32
thealex
3y

Ok wtf? How is it that I can give myself admin access to almost any Apple computer just by turning it on, holding down two keys, and then removing one file called “.AppleSetupDone”, without any kind of authentication? And I get access to all of the data on the device too. Within two minutes of having physical access to the computer.

This is a company with millions of devices in use, why is this even possible? And the only way to prevent it is to have a firmware password, which, by the way, is not a default option...are you serious

Comments
  • 4
    @Floydian at least don’t have a single file that controls whether you can get complete access to a machine. The whole company is highly fucking questionable.
  • 3
    @Floydian oh right yeah, fair point. This way, even the janitors can see what’s on my computer.
  • 4
    The amount of times I've been tempted to add firmware passwords to the demo Macs at my local iStores and then reset their admin account passwords so they can't do anything about it...
  • 2
    Why does the FBI even bother asking Apple to put a back door into their devices when it already comes with backdoors?
  • 1
    Well, if your partition is not encrypted (e.g. using FileVault) then any low level code will be able to access the contents of the filesystem, ignoring user permissions.

    Not having the disk encrypted is always subject to other attack vectors such as removing the disk and connecting it to another machine, or booting your Mac (or PC) with an USB drive with a live os to copy whatever.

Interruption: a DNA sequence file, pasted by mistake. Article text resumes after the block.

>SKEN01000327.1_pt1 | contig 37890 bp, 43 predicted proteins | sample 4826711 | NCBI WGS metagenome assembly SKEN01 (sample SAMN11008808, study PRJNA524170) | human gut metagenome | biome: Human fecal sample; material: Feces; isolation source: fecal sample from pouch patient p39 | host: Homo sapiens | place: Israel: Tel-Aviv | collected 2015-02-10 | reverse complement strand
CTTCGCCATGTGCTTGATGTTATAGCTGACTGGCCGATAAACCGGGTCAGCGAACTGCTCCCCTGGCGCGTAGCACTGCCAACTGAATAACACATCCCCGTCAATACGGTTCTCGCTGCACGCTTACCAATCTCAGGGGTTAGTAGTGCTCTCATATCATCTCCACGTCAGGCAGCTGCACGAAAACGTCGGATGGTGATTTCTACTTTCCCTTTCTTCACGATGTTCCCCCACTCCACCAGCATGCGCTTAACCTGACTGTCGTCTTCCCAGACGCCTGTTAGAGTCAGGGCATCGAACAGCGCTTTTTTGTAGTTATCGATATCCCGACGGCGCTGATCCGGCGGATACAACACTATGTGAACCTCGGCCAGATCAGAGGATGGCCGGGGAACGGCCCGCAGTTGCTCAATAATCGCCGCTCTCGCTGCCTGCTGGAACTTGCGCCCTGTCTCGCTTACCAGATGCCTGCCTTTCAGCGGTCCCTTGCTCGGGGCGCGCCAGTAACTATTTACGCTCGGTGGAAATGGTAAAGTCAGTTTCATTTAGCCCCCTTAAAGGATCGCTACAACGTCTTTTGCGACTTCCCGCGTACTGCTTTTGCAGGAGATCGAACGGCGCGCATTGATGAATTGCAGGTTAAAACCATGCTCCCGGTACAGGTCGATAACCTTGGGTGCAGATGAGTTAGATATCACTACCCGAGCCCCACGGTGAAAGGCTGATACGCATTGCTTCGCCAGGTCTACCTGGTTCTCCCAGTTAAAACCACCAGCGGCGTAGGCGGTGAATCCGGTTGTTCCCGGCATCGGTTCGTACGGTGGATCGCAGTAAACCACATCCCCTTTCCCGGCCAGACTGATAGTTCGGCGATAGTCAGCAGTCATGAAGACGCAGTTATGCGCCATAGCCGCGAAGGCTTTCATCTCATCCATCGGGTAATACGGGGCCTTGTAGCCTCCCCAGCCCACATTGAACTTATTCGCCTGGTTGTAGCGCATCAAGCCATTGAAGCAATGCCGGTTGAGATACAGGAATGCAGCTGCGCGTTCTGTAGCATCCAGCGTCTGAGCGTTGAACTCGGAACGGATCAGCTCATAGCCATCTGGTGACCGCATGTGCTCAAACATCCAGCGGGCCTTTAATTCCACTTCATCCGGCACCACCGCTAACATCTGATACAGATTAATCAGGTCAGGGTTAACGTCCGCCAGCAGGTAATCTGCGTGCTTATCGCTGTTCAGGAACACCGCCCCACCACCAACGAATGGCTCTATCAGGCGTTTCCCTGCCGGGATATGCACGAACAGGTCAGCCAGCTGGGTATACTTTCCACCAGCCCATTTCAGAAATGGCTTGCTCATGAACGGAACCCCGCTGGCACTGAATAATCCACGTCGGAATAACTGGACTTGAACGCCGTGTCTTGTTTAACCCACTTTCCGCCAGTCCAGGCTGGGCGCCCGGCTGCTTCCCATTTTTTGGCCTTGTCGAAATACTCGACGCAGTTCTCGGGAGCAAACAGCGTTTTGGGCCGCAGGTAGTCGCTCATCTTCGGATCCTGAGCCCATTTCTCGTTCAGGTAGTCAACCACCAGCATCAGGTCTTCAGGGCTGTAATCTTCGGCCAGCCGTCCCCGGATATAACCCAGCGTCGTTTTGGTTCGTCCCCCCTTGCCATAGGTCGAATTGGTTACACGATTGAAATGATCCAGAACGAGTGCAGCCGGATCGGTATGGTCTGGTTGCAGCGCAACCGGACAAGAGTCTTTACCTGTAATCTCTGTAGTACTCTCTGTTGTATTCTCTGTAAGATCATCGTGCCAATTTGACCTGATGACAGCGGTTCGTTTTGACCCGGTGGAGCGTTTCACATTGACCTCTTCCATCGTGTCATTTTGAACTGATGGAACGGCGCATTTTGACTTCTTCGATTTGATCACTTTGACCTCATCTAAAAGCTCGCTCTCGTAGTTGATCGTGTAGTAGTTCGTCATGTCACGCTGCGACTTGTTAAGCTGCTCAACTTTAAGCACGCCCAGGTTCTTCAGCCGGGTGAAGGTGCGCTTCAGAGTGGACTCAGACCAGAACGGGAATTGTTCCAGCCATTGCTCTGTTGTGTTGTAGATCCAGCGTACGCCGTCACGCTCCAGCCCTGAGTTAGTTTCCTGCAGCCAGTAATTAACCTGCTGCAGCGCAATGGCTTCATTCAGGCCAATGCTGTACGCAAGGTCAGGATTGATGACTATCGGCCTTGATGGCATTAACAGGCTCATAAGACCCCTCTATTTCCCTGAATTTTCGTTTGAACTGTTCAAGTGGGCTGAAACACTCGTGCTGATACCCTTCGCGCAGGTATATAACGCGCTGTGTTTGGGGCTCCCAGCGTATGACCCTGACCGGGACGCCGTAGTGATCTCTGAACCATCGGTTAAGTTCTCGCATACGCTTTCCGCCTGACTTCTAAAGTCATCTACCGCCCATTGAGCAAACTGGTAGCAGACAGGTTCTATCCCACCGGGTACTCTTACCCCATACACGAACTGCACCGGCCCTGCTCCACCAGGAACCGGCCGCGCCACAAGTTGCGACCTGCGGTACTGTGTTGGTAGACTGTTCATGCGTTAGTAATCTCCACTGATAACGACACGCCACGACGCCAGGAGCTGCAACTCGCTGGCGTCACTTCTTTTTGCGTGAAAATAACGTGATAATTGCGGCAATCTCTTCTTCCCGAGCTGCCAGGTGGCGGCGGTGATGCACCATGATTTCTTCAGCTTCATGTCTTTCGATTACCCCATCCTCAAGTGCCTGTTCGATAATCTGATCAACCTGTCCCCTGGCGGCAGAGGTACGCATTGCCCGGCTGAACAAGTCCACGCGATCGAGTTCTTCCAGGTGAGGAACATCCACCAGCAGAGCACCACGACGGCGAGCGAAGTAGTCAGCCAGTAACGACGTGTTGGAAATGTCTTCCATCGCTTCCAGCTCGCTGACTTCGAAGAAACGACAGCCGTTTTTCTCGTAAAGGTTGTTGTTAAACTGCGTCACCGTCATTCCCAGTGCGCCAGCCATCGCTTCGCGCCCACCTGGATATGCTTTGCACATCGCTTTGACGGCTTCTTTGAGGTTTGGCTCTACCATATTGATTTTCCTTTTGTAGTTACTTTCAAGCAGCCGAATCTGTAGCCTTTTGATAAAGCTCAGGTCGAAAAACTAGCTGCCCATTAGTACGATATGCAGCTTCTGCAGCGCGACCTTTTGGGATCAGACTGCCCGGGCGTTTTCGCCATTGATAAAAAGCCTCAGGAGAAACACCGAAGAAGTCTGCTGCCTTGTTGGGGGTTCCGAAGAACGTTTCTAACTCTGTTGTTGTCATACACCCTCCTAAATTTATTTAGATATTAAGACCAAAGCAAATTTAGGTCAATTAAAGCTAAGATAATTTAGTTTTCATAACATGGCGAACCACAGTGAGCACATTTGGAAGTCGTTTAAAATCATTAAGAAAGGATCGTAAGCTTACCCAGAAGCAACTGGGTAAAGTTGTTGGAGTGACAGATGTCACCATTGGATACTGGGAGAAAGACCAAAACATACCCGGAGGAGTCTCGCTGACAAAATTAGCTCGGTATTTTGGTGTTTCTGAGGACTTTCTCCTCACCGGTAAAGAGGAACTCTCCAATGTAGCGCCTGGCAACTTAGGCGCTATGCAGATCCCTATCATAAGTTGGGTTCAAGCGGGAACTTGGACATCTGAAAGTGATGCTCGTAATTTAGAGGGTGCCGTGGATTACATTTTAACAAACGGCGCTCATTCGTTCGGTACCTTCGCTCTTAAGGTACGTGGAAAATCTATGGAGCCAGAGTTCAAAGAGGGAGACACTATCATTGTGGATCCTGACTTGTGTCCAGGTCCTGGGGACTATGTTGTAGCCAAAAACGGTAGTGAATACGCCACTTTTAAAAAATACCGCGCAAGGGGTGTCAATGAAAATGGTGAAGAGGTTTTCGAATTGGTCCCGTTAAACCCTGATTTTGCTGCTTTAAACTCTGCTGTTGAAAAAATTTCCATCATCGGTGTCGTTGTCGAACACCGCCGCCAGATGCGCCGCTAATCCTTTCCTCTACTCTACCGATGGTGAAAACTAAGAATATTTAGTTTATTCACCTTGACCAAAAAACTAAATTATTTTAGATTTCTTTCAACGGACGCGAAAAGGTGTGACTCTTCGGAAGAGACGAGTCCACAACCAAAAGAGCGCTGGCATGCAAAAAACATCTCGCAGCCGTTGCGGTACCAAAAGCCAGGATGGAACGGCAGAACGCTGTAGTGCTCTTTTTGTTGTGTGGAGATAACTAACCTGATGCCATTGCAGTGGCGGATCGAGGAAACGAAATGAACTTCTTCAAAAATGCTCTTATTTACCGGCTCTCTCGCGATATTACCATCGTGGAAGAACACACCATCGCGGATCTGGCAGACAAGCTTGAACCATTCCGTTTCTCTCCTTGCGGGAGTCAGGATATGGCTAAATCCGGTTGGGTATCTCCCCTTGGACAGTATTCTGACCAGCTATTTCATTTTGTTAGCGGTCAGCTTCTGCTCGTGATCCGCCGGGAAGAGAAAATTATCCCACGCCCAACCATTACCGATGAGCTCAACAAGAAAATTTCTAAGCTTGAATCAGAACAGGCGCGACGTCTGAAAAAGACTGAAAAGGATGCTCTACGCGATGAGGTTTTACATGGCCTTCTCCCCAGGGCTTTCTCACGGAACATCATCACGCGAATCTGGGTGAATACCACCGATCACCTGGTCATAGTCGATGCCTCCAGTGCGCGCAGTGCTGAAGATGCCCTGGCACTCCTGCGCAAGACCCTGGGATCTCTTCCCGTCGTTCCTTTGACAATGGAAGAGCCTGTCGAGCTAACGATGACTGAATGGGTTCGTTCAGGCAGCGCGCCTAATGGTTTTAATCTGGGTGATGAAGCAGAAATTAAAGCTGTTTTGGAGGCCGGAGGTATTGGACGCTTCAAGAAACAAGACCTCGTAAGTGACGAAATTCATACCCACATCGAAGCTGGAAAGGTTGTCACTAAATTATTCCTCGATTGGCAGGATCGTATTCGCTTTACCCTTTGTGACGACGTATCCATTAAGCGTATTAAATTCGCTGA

But I guess it's easier to blindly bash a company. ¯\_(ツ)_/¯
  • 0
    @natriumpt do you even read anything? I’m not blindly bashing a company, I’m bashing them with good reason.

    They have a system that lets you delete a single file and get admin access within two minutes. That’s been there for years by the way. Neither FileVault nor firmware passwords are the default option, so if you’re an average consumer you won’t set it up.

    If ranting about issues like that seems like “blind bashing” to you then idk what else to say.
  • 1
    @thealex sorry, indeed I was a bit blunt on that comment, didn't mean to offend.

    That kind of access is due to the fact that you can access the shell without any assistance. Yes, it's easier, but just because it's not as easy to do it on other platforms, doesn't mean it's a bad feature.

    You can do it on Windows, for instance, by going into safe mode. It allows you to login to the usually disabled root account. And it takes the same time!

    That's just security through obscurity. If you know how to do it, why would other barriers (like having to boot from a USB) be placed?

    FileVault was actually a default option between 2 versions (and then got disabled again because users complained about performance and losing files when forgetting the password).

    Users should be educated, encryption should be on by default if you set a password, just like it is on the mobile platforms (iOS and Android).
  • 0
    @natriumpt No offence taken.

    Users need more education, I agree with that. The amount of people that take pride in saying “I don’t know how to use a computer” is much higher than it should be at this point in time.

    The problem is that if you ask most users “do you want to enable FileVault” or “do you want your disk encrypted”, you just get a confused face as a response. Users should definitely be more educated - as in, a slow down due to FileVault doesn’t mean it’s bad, it means it’s working. And that encryption is hella important.

    Of course there’s always a way to get in. Computers are built by humans, and humans make mistakes. I just think that it should be harder than holding down a key combination and deleting a single file...
  • 0
    @ArcaneEye true. Computers are not without faults, you can always get in if you know where to look. But it should be much harder than holding down two keys and then deleting a single file imo.
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